What Is Greenwashing?

2 comments by Liv McLeod
What Is Greenwashing?

Greenwashing Who?

Being an eco-conscious human means making decisions with a little more love.
Spending a little bit more, planning a little more ahead, and taking a little bit more time doing your research.
Due to the rise of greenwashing, knowledge is key. Greenwashing is a deceptive marketing practice that companies use to make their products appear eco-friendly, even when they're not.
They do this to tap into the growing interest in sustainability and convince us to buy their products over others. In fact, a recent survey found that 62% of Australians are more likely to buy a product if it's eco-friendly.
The TL;DR is that greenwashing sucks. Aside from the fact that it's a breach of consumer rights, it also means that customers are potentially choosing these lame products over actual planet-friendly ones. And as many greenwashed products have incorrectly-marked disposal options, they're also not being recycled or composted in the right ways.
So not only does it misrepresent the impact of products, but it can also make it harder for consumers to make genuinely sustainable choices. It's like trying to find a needle in a steaming pile of plastic.
With this blog, we're bringing the knowledge. Read on for how to spot greenwashing, and then the best ways to avoid it.

So? What Am I Looking For?

Companies that greenwash have figured out the best ways to package and market their products to give the appearance of being eco-friendly. These products look green enough (literally, sometimes) that it keys into the customer's brain that they're making a sustainable decision by choosing that product over others.
Keep in mind, when reading these, that a product isn't necessarily greenwashed if it looks like this. But use these traits as warning bells to remind you to look at them with X-ray precision.

Brown or green packaging

Beware of the khaki! Sure - bland, forest-coloured packaging is also adored by actual sustainable companies. But it's also a sure-fire way to trick our brains into not looking any harder at the environmental merit of the product.
Be wary also of any symbolism such as plants or animals on the product. A cuddly rabbit does not a compostable toothpaste make.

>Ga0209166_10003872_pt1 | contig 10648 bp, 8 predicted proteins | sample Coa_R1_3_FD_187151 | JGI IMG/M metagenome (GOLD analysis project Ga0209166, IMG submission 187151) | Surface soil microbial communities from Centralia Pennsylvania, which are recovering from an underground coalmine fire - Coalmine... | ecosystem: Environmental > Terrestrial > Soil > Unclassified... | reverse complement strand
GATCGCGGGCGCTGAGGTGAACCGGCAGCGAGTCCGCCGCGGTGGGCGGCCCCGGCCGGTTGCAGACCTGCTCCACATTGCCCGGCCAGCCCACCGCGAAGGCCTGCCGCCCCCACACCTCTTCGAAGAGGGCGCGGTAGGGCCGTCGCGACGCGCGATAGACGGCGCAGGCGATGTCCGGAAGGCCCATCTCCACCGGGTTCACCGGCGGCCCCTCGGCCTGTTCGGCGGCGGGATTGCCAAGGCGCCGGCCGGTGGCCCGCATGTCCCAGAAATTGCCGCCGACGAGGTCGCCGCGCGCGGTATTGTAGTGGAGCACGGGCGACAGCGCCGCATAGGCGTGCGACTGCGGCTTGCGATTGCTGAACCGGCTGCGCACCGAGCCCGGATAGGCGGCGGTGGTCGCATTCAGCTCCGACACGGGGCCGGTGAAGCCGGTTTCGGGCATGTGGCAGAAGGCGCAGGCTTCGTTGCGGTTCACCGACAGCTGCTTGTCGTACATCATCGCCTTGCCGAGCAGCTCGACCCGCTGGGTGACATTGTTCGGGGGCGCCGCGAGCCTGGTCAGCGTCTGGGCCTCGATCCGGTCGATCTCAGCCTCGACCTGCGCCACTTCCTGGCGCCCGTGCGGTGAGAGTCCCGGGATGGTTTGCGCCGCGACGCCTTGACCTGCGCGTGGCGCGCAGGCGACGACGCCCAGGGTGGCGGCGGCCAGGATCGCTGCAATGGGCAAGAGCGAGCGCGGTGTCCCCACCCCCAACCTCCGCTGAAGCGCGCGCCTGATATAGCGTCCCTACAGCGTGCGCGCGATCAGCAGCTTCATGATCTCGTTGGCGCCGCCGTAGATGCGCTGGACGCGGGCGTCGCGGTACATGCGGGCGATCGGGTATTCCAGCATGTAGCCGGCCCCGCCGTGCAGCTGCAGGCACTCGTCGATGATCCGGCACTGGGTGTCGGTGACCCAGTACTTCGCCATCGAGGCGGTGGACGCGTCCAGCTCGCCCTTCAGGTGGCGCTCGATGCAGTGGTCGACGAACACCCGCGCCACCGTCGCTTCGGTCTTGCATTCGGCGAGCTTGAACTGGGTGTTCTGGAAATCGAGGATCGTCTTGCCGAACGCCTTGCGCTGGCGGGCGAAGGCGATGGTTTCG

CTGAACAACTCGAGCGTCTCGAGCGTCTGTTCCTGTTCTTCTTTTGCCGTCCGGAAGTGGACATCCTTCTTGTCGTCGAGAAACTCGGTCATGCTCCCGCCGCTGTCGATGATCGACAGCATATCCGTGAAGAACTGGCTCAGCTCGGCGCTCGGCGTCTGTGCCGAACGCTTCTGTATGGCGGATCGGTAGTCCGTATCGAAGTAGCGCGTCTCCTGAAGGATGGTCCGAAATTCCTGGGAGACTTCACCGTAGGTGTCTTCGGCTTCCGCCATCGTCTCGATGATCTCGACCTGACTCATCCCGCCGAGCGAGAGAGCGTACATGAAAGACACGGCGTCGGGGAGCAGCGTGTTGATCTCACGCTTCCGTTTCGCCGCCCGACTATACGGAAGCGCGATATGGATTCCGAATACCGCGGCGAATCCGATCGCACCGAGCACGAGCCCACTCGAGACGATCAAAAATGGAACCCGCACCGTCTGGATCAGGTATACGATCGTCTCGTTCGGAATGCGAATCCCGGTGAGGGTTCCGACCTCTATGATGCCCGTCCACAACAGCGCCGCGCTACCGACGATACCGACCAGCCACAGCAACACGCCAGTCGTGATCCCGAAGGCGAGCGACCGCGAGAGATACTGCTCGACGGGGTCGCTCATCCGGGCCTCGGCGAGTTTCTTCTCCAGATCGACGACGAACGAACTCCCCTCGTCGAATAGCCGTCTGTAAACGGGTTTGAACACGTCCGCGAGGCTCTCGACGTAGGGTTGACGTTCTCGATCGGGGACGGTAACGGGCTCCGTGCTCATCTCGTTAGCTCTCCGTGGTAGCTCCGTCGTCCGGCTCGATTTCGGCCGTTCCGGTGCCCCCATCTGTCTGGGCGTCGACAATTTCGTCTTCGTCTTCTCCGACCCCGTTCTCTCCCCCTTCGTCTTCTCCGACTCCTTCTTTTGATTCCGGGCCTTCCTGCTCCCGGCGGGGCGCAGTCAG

Feel-Good Phrases

Watch out for anything fluffy like "Kind to the Planet", "Green", "Natural".
Are these true of actual planet-friendly products? Of course! We use these phrases all the time.
But we also have the accreditation to back it up. When you see a product with something like "Made with love" on the side, use it as a reminder to read and research that ingredients label.

Baseless Disposal Options and Ingredients 

Of all the greenwashing tactics, this is perhaps the most insidious.
Products that are listed as compostable may not be compostable in your area, or may only be industrially compostable. Or may not actually be compostable at all.
Similar to that, products are often labelled as recyclable if they're a soft plastic. Since the big RedCycle collapse, we can't just assume that any plastic labelled as recyclable is actually so.
Also, look out for products that are listed as a certain-percentage recycled or plant-based. Buying these is the equivalent of buying a fake plant with real roots. The plastic's still there! 
11 brands called out for greenwashing in 2021 | News | Eco-Business | Asia  Pacific

Mum, Pick Me Up, I Think I'm Being Greenwashed!

Check for certs

Learn the difference between biodegradable (another greenwashing buzzword) and compostable products here. Then, always check that the "compostable" product is actually government certified. Without certifications, there's no real proof of how or when they'll break down, even if they're chucked straight into the fiery pits of Mount Doom.
If the product's certified industrially compostable, you still need get on the blower to your local council. Not every council has the facilities to compost products like Ecomailers, so it's your job to learn what yours can take before you pop it in the green bin.
When it comes to "recyclable" plastics, they should be numbered. Read up on which of the seven types of plastics are recyclable here. And if it's a soft plastic that's labelled as recyclable, you can look at it and think I know what you're doing here, greenwashers!

Use the Experts

Luckily, there are people out there doing the legwork so you don't have to. The worst greenwashing offenders in Australia are cosmetics and personal care, textiles and garments, shoes, food and beverages.
Download and use apps such as Good On You, Shop Ethical!, Think Dirty, Fair Food Forager and GoodFish when you're shopping. They allow you to scan barcodes and read more on brands or food to see if they live up to ethical standards, and will often suggest sustainable alternatives.

Stay Smart (and Sexy)

And that's that on greenwashing.
While it's unfortunately alive and well, there's plenty of ways to avoid falling for those sneaky marketing tactics. Do your research, read the labels, and don't be afraid to ask questions. Questions are great!
And if all else fails, just remember: if a company's sustainability efforts seem too good to be true, they probably are. So don't be fooled by eco-friendly buzzwords and fancy packaging. You're smarter than that, and your wallet (and the planet) will thank you for it.
Be green, be savvy, and keep making eco-friendly decisions with that little bit more love.


  • Liv

    Thanks Andy! We’re so glad it was helpful!

  • Andy

    Great article! Thanks for sharing some of the sneaky tricks companies use to get us to buy their “eco-friendly” products.

Leave a comment

This site is protected by reCAPTCHA and the Google Privacy Policy and Terms of Service apply.